At work recently we have been very busy and this makes eating my normal meal schedule somewhat erratic. In other words, I can miss breakfast or miss lunch at their normal times, but the good thing about this is it makes it easier to cut calories, because your busy all day and most importantly way more active. My miles have up been up around 7-8 a day here recently. So I’m going to use this to my advantage to cut a lot of fat during the week. Took it on a trial run this week and was able to drop 1.2 lbs a day of scale weight, like clockwork. Not all fat obviously, but I really like the increased muscle definition I’m seeing. On the other hand, on the weekends my step count is going to be nowhere close to that much. Maybe around 3-4 miles or so. I also go heavy on the weights Saturday and Sunday, and unless you do very low volume, combining lots of weight lifting with a big calorie deficit is not a big idea. And as you know from my previous history and articles, staying on low calories all the time is not a good idea either or enjoyable whatsoever. So I’m using this natural cycle to my advantage. Calories are easy to eat and more time is given to eat on the weekends, so why not use this as my time to eat a small surplus to put on muscle, while using the work week to strip fat.
The more I think about it, the more I get excited about this setup, because I feel like its a perfect system for me.
Here is the layout:
Monday – Walking only – Calories at half of maintenance – Calories Burned Estimation 26-2700
Tuesday – Walking and Lift Day (low volume strength based) – Calories at half of maintenance – Calories Burned Estimation around 26-2700
Wednesday – Walking only – Calories at half of maintenance – Calories Burned Estimation 26-2700
Thursday – Walking and Lift Day (low volume strength based) – Calories at half of maintenance – Calories Burned Estimation 26-2700
Friday – Walking only (Calories at maintenance or a small deficit – Sort of a wild card day) – Calories Burned estimation 26-2700
Saturday – Mainly Lifting (low volume strength based) with a little walking – Calories at least at maintenance with small surplus – Calories burned estimation – 23-2500
Sunday – Mainly Lifting (low volume strength based) with a little walking – Calories around maintenance – Calories burned estimation 23-2500
So the work week is full of long walking days and high calorie output to burn extra fat, which is combined with a big calorie deficit. . The weekend sees an increase in calories increased to maintenance or slightly above to build muscle and restore the metabolism. As you can see since I burn less calories on the weekends, this make eating a surplus much easier.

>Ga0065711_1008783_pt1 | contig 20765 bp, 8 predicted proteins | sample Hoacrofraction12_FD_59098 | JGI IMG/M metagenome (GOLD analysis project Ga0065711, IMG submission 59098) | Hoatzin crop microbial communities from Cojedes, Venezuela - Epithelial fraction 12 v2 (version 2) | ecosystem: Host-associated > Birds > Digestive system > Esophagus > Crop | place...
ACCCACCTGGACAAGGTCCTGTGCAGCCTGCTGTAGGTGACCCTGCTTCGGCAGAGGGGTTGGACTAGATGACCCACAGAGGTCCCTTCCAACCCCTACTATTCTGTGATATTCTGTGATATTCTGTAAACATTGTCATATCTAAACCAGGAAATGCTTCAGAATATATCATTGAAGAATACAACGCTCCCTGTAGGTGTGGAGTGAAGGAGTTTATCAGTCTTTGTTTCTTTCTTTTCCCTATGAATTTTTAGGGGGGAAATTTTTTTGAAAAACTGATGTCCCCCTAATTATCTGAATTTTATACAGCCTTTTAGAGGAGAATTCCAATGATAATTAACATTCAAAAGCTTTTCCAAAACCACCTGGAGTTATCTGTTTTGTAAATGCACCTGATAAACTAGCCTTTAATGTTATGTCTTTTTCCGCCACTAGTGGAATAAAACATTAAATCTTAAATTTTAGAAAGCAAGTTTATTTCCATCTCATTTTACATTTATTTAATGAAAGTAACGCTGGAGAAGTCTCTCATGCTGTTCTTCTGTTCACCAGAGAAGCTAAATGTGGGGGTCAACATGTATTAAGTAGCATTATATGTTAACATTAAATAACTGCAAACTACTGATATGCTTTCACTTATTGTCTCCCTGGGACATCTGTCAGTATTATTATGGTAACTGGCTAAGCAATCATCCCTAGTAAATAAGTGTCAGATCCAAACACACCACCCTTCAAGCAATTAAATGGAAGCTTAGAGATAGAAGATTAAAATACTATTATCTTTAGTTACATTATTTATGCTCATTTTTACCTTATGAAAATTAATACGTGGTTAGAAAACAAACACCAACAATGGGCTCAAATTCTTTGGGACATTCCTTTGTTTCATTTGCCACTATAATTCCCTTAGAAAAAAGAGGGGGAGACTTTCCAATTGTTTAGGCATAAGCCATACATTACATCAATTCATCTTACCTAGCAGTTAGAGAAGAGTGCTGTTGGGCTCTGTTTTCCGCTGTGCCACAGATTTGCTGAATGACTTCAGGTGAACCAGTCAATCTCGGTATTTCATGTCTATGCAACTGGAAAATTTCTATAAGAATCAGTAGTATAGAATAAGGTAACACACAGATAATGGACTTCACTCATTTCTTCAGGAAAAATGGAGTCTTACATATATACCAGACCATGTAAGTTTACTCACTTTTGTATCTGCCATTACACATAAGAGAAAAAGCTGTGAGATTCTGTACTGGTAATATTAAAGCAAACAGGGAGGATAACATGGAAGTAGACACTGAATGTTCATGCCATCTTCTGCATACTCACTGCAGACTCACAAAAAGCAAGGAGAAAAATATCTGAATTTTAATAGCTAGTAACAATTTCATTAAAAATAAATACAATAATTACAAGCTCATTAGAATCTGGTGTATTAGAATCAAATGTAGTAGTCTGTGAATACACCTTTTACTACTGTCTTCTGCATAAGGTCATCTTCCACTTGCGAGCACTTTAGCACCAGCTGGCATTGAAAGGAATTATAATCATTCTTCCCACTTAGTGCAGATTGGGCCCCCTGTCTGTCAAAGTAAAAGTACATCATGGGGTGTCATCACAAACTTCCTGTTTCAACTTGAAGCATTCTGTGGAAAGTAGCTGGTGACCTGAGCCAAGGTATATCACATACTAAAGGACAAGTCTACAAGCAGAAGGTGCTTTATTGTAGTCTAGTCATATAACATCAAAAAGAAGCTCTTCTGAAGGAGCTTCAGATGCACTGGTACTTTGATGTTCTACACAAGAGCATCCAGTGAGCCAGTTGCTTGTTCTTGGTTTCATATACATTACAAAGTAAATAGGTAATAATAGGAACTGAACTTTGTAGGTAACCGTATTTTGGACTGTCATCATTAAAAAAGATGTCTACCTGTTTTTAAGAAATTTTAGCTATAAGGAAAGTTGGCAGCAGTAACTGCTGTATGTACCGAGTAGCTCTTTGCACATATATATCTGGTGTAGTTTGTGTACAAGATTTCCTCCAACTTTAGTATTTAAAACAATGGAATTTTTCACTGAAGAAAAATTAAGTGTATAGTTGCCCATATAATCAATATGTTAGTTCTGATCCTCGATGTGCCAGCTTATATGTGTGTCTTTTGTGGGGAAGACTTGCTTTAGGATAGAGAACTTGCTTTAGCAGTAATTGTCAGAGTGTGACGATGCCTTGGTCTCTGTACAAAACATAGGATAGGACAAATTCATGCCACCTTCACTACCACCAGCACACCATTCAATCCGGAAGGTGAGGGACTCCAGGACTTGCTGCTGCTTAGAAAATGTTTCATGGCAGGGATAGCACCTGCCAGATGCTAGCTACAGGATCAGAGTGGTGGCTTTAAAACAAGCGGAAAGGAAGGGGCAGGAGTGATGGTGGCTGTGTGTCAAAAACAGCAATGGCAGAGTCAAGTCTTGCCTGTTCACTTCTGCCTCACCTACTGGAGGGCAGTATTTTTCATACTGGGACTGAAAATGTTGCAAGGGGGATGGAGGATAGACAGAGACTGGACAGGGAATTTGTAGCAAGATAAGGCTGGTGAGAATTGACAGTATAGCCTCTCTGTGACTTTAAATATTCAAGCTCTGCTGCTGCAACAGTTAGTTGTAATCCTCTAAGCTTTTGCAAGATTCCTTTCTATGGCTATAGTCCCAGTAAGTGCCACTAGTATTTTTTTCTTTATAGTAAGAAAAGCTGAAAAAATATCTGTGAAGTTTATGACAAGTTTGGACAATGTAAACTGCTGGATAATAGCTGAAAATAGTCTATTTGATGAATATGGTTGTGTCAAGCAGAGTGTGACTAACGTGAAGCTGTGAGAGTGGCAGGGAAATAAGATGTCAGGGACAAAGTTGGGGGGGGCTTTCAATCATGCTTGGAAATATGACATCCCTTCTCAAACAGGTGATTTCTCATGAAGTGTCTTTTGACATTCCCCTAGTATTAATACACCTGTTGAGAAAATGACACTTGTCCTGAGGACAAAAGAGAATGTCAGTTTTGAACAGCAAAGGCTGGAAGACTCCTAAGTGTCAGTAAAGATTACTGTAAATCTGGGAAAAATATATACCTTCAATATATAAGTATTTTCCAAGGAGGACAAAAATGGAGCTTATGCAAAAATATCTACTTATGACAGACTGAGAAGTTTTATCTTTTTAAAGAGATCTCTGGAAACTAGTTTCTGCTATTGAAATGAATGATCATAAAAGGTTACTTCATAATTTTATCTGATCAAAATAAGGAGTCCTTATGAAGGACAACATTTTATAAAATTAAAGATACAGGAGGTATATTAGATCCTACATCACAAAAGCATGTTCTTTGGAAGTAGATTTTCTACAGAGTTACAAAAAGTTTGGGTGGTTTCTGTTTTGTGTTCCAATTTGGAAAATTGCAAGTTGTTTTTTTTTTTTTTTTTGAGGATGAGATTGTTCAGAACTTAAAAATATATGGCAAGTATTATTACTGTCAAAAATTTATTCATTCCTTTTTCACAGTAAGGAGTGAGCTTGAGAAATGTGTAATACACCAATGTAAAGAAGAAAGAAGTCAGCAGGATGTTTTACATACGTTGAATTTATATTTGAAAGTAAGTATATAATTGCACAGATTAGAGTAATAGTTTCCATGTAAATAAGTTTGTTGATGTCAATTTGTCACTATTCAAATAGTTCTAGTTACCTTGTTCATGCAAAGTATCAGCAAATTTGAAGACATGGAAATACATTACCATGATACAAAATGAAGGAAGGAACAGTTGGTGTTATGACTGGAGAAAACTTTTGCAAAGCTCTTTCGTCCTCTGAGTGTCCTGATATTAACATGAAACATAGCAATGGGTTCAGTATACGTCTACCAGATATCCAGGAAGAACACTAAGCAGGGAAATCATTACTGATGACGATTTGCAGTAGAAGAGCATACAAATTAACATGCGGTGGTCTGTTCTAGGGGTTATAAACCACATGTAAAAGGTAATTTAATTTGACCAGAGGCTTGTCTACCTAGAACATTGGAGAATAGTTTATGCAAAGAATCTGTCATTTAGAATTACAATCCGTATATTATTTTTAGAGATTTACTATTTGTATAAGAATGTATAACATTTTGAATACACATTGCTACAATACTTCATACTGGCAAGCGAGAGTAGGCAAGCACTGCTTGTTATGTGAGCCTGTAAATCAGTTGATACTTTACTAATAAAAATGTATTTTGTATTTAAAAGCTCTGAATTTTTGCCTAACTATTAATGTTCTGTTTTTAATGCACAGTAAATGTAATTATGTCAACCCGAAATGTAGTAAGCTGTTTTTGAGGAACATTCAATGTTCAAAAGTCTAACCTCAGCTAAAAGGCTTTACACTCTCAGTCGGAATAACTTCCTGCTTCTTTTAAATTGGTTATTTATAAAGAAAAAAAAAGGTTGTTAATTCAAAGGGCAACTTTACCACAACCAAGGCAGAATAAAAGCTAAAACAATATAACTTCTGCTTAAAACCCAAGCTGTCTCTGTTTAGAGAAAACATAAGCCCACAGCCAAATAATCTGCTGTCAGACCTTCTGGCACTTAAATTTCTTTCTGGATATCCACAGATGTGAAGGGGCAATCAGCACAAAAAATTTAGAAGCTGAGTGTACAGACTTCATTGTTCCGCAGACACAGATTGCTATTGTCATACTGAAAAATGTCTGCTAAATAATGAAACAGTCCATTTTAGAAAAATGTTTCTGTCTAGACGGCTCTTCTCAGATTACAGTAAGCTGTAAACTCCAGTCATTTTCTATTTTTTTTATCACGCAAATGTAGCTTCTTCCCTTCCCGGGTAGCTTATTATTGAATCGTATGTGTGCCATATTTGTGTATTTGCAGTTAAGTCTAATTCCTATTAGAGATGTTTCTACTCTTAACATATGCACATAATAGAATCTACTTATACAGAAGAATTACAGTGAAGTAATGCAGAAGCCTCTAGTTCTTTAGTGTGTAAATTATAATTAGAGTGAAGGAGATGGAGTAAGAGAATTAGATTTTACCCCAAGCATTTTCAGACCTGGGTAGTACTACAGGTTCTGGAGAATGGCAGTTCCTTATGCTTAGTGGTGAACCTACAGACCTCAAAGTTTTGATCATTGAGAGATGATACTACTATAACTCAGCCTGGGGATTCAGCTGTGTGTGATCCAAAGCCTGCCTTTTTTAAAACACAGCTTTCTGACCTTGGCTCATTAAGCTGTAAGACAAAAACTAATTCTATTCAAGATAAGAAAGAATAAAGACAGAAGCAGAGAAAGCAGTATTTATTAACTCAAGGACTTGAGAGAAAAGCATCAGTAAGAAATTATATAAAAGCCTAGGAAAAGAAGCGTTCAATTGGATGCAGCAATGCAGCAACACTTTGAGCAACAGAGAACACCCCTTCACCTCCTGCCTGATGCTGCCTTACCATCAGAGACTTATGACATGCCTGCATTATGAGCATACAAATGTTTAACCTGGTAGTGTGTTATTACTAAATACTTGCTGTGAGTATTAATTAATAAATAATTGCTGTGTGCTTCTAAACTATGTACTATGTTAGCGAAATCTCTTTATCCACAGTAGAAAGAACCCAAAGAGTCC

This is more of a fat loss routine and I may increase the calories in the future slightly on all days once I get down to where I want to be. Like bump it up by 300 or so during the work weeks, since less fat needs to be burned. I plan to always leave some deficit days during the work week though.
My goal is still to hit around 170lbs or so. I still think I would look way better at this weight, but weight is only a number. If I look really good at a different weight than so be it.
I estimate that going 1000 under maintenance during the week and small deficit on Friday will leave me at a 4500 calorie deficit for the week. The weekend is meant to restore metabolism and up-regulate food intake as well as other various hormones. So the average of calorie will likely be around 10x bodyweight or so.
Good week of workouts, here are the strength improvements:
BB Squats 240×5 / BB Lunges 150×3 (these felt very heavy this week)
BB Bench 210×4 / BB Standing Press 120×3
Chinups 50×5 / Hangcleans 120×4 reps
Good workout, but thinking about a few changes. Not sure I’m a big hang-clean fan. I feel the exercise working well, but the heavier I go, I feel like I’m going to get injured. Not sure I feel like the exercise is worth a big injury either. May switch out the hang-cleans for rows (3 sets of 5,6,8 reps) and just replace the rows I was doing (3 sets of 10 reps) with shrugs. Safer, same outcome and I like rows better. 😉
Besides that I still like the way my workout is setup. Its also working well, so I dont think modifying is a good idea. Also have been knocking out at least 100 pushups a day.
So some important changes to my diet are going to follow. I’m actually dropping protein to roughly 120-140 grams a day. This is to allow me to burn more fat and eat more carbs in a deficit, which helps immensely with energy levels. Bottom line is once you get about .64 x bodyweight in protein your are taking in enough to spare muscle on a diet. .82 x bodyweight is very secure insurance policy, but not necessary unless your an athlete with very high demands. This is what the research shows, so turning a blind eye to it, is not going to help. Not that its a huge drop off for me, but still a decent amount.